Another major issue with this acquisition is that it enables the combined entity to collect even more patient data and constrict its availability and use. CVS CEO Larry Merlo stated, “By integrating data across our enterprise assets and through the use of predictive analytics, we will create targeted interactions with patients to promote healthy behaviors and drive adherence, and this will further improve the quality of care for patients while also resulting in healthier outcomes.”  Mr. Merlo fails to acknowledge that the data the company integrates, uses for its benefit and sells for its profit is their customers’ data — to which the company claims ownership and restricts for others’ use. After the CVS-Aetna deal closes, restrictive data hoarding will stifle potential health benefits and further limit innovation opportunities.

Just a few weeks ago, another headline about an alliance forming to control rising costs captured our attention. Intermountain Healthcare, Ascension, SSM Health and Trinity Health announced they are joining forces to create a new generics drug company.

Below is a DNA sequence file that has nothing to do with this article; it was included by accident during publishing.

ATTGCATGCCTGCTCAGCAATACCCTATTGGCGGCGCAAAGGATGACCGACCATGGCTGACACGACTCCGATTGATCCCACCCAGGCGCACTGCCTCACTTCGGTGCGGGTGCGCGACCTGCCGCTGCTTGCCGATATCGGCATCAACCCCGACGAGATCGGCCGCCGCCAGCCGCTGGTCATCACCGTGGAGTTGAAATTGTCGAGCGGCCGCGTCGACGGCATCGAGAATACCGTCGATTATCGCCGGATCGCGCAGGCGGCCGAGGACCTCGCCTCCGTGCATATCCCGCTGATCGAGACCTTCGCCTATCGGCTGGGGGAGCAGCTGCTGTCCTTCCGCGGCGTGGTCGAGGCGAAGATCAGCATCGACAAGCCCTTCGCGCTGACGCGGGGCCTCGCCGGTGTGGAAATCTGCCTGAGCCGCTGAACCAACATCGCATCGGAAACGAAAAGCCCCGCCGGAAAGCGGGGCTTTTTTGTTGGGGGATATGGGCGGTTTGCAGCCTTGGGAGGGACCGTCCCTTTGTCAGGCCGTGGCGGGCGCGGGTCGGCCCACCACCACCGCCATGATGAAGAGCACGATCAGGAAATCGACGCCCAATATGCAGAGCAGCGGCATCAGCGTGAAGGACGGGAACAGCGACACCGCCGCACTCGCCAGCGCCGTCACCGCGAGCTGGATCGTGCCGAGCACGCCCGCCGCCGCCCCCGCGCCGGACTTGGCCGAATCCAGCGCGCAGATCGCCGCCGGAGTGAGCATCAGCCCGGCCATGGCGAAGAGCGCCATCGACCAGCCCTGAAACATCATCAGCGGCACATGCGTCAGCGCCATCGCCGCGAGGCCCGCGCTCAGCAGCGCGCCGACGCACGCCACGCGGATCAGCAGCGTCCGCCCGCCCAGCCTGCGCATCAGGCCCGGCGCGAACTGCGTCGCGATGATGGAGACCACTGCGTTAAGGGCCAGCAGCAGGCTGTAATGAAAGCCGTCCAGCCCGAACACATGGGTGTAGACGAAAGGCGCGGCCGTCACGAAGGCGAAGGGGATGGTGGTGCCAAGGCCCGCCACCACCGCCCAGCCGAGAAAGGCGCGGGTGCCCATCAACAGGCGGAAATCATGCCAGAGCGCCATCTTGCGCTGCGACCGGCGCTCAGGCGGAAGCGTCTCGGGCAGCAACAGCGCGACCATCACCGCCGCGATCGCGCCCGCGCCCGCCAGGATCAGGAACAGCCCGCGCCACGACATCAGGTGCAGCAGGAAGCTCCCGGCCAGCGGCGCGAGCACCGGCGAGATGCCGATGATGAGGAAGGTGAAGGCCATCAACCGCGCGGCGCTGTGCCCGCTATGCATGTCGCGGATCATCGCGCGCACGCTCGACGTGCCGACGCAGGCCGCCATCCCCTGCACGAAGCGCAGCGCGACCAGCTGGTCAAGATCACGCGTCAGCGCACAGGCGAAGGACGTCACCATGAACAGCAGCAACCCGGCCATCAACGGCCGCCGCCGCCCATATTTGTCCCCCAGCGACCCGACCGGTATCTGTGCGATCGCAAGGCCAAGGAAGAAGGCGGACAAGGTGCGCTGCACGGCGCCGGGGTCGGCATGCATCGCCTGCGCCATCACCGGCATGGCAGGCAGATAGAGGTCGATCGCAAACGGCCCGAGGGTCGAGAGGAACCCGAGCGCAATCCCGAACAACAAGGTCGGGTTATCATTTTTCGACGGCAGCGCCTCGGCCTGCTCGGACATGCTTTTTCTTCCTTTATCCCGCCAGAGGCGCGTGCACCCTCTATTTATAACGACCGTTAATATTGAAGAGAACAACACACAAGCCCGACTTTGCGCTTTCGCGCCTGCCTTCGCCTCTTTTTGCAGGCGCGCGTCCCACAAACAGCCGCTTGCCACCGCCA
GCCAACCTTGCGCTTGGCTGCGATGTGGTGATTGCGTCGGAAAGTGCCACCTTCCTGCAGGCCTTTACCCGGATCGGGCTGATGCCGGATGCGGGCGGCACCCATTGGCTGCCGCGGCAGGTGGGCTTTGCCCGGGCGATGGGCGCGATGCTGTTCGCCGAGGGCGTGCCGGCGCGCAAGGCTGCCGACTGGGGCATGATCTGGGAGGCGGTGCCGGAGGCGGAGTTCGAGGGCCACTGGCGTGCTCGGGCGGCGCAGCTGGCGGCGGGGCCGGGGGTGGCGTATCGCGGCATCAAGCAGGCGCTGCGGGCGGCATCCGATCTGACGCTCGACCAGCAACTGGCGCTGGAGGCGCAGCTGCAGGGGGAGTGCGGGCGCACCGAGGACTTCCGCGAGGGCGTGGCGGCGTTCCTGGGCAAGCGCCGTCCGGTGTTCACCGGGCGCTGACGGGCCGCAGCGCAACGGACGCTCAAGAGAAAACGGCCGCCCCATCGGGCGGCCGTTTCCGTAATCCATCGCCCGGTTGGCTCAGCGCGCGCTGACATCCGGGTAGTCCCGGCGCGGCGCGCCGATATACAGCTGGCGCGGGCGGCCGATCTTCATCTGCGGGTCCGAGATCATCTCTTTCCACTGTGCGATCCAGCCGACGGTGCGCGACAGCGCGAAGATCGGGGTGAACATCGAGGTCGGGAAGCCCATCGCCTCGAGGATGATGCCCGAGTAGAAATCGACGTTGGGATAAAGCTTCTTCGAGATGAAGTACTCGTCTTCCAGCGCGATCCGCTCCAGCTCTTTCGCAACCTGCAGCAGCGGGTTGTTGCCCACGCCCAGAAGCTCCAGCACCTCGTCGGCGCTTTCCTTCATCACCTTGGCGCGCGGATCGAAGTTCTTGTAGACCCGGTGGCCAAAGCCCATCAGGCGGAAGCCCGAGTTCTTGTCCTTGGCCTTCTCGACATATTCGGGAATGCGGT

Again, on paper, the announcement seems like it could help control costs and benefit consumers. But taking a closer look at the match, the marketing value to the hospital chains has already vastly exceeded the cost reduction of the generic drugs in question as well as the pressure this places on big pharma by at least three or four orders of magnitude. Big Pharma isn’t in the generics business.

As egregious as the examples are that we keep talking about with Valeant and Turing, those are rounding errors in aggregate compared to the global sales of just one brand drug, Humira, which brought in $14 billion last year, alone.

Big Pharma is laughing all the way to the bank as the press keeps writing about how big a deal this is and how four hospital chains are going to change the landscape. These large monopolistic systems get the great publicity as they try to lay claim to the moral high ground. More importantly, we have, yet again, given providers of services (a.k.a hospital systems) who already have the reputation for marking up medicine such as Tylenol the power to mark up these new generics they will manufacture.

The most important announcement of the past few days is the one from Amazon, Berkshire-Hathaway and JP Morgan. While there are few concrete details, the message from the top is clear that these companies have decided to take matters into their own hands to control costs as all the intermediaries they have relied on haven’t delivered.

As those who represent consumers, benefits professionals have a crucial role to play as we continue to learn about more mergers, acquisitions and large alliances. As such, there are three things each of us as HR benefits professionals can do to help tame the M&A beast.